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Terror Suspect Accused of Food Stamp Scam

July 8, 2004

CHICAGO (AP) _ A man suspected in Florida of having ties to an Islamic terrorist organization was arrested after an indictment accused him of making $1.6 million in phony food stamp transactions.

Hatem Fariz, 31, pleaded innocent Wednesday to wire and mail fraud charges. Another hearing was set for Monday and prosecutors said they planned to ask that Fariz be held without bail.

Prosecutors said Fariz defrauded the food stamp program five years ago at a store he owned in Chicago. Defense attorney Luis Galvan declined to comment on the charges.

Fariz lives in Spring Hill, Fla., where he is free on $1.1 million bail while awaiting trial on federal racketeering and conspiracy charges in a separate case accusing him of being a member of a terrorist organization. He was arrested Wednesday at his mother’s home near Chicago.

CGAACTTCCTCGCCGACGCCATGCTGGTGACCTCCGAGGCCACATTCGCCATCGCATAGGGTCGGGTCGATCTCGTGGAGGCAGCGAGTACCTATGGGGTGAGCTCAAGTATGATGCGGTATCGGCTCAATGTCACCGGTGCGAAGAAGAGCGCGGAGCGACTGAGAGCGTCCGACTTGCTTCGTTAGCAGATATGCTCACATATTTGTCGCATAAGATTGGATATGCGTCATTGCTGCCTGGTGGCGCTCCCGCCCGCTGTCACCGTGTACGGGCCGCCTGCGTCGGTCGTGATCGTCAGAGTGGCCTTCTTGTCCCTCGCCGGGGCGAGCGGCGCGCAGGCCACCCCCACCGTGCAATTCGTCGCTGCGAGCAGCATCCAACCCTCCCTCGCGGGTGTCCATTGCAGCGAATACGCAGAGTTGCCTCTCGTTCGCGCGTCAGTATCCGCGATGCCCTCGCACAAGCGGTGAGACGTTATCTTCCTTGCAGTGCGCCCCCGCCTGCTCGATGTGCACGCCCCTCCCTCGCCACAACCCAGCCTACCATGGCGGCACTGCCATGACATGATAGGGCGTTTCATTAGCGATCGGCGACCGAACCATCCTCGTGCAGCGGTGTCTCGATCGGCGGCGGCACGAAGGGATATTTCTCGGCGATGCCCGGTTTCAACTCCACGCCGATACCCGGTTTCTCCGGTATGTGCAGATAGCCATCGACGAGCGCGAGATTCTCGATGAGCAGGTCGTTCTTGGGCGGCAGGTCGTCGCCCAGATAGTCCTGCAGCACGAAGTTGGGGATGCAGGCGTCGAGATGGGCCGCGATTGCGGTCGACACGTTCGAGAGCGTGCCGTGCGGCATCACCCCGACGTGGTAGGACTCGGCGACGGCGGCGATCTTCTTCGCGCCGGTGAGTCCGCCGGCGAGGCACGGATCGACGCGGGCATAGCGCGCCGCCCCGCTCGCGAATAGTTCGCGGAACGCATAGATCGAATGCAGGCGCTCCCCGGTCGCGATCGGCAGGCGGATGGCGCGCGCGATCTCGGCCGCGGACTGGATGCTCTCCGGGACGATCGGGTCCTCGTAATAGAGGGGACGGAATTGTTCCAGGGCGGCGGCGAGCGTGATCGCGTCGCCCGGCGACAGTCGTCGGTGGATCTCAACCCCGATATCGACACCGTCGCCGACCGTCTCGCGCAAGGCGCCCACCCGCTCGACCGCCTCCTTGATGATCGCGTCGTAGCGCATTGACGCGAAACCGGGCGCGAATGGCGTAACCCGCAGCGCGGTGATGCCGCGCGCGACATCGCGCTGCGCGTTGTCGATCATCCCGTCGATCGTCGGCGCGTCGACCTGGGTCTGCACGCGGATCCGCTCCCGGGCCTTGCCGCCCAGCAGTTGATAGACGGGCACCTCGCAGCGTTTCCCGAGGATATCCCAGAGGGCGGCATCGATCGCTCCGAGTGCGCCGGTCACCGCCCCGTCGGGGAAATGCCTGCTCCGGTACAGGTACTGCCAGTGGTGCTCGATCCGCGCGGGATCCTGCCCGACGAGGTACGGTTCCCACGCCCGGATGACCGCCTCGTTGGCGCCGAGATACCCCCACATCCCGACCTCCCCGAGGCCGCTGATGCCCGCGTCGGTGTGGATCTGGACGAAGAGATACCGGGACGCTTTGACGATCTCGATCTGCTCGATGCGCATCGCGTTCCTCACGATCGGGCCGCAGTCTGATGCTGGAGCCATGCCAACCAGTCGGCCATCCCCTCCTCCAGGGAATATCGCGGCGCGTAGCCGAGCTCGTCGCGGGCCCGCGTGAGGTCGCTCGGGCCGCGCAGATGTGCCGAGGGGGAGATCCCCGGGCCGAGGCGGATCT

According to the Chicago indictment, Fariz and his employees rang up transactions on customers’ food stamp debit cards from May 1999 to December 2000. Under the indictment, the cardholders received cash instead of groceries, and Fariz collected a fee.

``He used the ... card like an ATM machine, a high-priced ATM where you’d take a fee for trading for cash,″ said prosecutor James Barz.

Prosecutors would not say how much of that money ended up in Fariz’s pocket, but the store redeemed $1.6 million in electronic food stamp transactions while having only $149,000 in total food sales.

In the Florida case, Fariz and others, including former University of South Florida professor Sami Al-Arian, are accused of being members of a cell of the Palestinian Islamic Jihad, a group allegedly responsible for at least 100 killings in Israel.

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